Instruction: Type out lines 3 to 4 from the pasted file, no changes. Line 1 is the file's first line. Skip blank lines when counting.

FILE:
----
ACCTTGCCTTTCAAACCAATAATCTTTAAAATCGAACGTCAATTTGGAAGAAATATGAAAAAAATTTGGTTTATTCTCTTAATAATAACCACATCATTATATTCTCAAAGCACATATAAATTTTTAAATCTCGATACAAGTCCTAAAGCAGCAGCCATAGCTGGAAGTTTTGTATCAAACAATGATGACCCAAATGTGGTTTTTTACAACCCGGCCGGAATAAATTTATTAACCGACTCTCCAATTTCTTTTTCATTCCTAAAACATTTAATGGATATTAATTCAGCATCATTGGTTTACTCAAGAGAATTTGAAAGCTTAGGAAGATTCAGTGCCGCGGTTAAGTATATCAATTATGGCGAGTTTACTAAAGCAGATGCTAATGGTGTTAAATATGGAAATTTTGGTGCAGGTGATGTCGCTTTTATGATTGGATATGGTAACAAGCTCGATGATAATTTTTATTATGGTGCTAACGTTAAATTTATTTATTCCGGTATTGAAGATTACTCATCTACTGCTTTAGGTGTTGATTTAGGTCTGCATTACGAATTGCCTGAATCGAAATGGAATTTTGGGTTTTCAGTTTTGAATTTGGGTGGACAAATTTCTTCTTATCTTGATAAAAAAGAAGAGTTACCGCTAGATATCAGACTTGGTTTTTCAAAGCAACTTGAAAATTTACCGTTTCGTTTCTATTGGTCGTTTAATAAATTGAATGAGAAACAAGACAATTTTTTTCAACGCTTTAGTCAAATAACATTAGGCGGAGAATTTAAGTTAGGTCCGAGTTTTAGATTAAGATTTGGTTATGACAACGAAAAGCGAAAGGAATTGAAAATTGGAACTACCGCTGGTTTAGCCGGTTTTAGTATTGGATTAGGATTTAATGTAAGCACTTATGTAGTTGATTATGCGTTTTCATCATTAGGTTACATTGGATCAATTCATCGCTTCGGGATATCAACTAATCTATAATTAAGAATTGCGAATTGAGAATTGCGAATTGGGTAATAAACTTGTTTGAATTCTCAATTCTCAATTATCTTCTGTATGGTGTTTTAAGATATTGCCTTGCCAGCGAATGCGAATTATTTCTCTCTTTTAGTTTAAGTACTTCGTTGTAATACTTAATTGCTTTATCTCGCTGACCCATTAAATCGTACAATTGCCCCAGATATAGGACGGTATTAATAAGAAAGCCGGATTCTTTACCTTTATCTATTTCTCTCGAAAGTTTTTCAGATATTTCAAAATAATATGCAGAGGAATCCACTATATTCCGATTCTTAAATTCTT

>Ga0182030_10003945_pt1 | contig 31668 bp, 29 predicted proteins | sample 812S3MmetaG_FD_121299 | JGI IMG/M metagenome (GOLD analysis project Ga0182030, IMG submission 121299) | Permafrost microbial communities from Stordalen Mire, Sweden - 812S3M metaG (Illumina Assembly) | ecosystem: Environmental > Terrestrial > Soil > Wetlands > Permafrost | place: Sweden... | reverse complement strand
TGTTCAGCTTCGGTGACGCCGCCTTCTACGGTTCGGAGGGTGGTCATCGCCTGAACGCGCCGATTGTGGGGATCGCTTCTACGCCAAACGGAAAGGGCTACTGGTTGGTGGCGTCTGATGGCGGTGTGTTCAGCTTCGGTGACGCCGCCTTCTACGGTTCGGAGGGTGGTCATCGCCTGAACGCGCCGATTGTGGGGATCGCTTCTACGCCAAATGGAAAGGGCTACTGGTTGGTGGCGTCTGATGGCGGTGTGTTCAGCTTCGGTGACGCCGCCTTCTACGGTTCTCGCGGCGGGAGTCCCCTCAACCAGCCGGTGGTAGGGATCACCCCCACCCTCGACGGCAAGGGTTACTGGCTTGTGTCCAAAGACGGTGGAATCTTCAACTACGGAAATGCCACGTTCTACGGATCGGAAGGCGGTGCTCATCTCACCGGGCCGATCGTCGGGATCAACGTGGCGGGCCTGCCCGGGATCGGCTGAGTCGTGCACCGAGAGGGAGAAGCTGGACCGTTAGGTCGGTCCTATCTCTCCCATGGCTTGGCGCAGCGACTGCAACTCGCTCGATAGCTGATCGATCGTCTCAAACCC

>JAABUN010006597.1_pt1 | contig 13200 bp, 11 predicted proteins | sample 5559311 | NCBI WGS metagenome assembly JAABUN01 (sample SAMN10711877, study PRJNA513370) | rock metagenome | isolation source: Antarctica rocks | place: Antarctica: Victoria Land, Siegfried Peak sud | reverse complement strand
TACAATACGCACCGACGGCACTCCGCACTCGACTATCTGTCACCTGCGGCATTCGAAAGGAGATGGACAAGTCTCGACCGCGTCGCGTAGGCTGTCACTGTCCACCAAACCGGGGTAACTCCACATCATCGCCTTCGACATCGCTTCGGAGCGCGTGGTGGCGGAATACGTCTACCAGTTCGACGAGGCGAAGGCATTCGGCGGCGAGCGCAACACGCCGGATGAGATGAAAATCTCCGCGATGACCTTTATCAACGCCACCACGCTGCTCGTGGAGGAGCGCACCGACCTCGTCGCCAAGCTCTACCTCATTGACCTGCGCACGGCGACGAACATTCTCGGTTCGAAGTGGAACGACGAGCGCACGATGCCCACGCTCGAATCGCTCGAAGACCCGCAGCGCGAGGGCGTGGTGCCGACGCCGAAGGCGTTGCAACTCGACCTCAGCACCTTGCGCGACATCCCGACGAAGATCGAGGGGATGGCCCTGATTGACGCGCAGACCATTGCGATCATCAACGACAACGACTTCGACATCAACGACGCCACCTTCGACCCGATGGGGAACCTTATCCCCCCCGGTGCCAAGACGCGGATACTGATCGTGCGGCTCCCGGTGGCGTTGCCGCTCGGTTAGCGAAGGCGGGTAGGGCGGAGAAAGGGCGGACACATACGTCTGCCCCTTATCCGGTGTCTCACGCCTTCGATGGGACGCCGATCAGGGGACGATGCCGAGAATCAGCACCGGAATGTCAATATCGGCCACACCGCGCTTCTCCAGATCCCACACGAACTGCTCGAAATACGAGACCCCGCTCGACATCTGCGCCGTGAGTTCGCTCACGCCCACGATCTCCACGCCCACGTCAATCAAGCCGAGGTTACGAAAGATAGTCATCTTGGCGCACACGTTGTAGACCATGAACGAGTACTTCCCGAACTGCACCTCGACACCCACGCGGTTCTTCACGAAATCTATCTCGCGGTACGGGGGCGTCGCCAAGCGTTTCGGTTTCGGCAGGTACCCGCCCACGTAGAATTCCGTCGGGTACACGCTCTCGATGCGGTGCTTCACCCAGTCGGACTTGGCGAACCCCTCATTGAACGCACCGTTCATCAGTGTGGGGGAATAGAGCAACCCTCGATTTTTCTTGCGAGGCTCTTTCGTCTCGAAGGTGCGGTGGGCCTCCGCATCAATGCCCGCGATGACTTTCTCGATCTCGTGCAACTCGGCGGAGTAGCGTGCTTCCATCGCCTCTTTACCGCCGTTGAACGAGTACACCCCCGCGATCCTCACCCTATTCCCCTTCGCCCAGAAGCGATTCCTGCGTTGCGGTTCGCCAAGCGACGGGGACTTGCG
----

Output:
TGTTCAGCTTCGGTGACGCCGCCTTCTACGGTTCGGAGGGTGGTCATCGCCTGAACGCGCCGATTGTGGGGATCGCTTCTACGCCAAACGGAAAGGGCTACTGGTTGGTGGCGTCTGATGGCGGTGTGTTCAGCTTCGGTGACGCCGCCTTCTACGGTTCGGAGGGTGGTCATCGCCTGAACGCGCCGATTGTGGGGATCGCTTCTACGCCAAATGGAAAGGGCTACTGGTTGGTGGCGTCTGATGGCGGTGTGTTCAGCTTCGGTGACGCCGCCTTCTACGGTTCTCGCGGCGGGAGTCCCCTCAACCAGCCGGTGGTAGGGATCACCCCCACCCTCGACGGCAAGGGTTACTGGCTTGTGTCCAAAGACGGTGGAATCTTCAACTACGGAAATGCCACGTTCTACGGATCGGAAGGCGGTGCTCATCTCACCGGGCCGATCGTCGGGATCAACGTGGCGGGCCTGCCCGGGATCGGCTGAGTCGTGCACCGAGAGGGAGAAGCTGGACCGTTAGGTCGGTCCTATCTCTCCCATGGCTTGGCGCAGCGACTGCAACTCGCTCGATAGCTGATCGATCGTCTCAAACCC

>JAABUN010006597.1_pt1 | contig 13200 bp, 11 predicted proteins | sample 5559311 | NCBI WGS metagenome assembly JAABUN01 (sample SAMN10711877, study PRJNA513370) | rock metagenome | isolation source: Antarctica rocks | place: Antarctica: Victoria Land, Siegfried Peak sud | reverse complement strand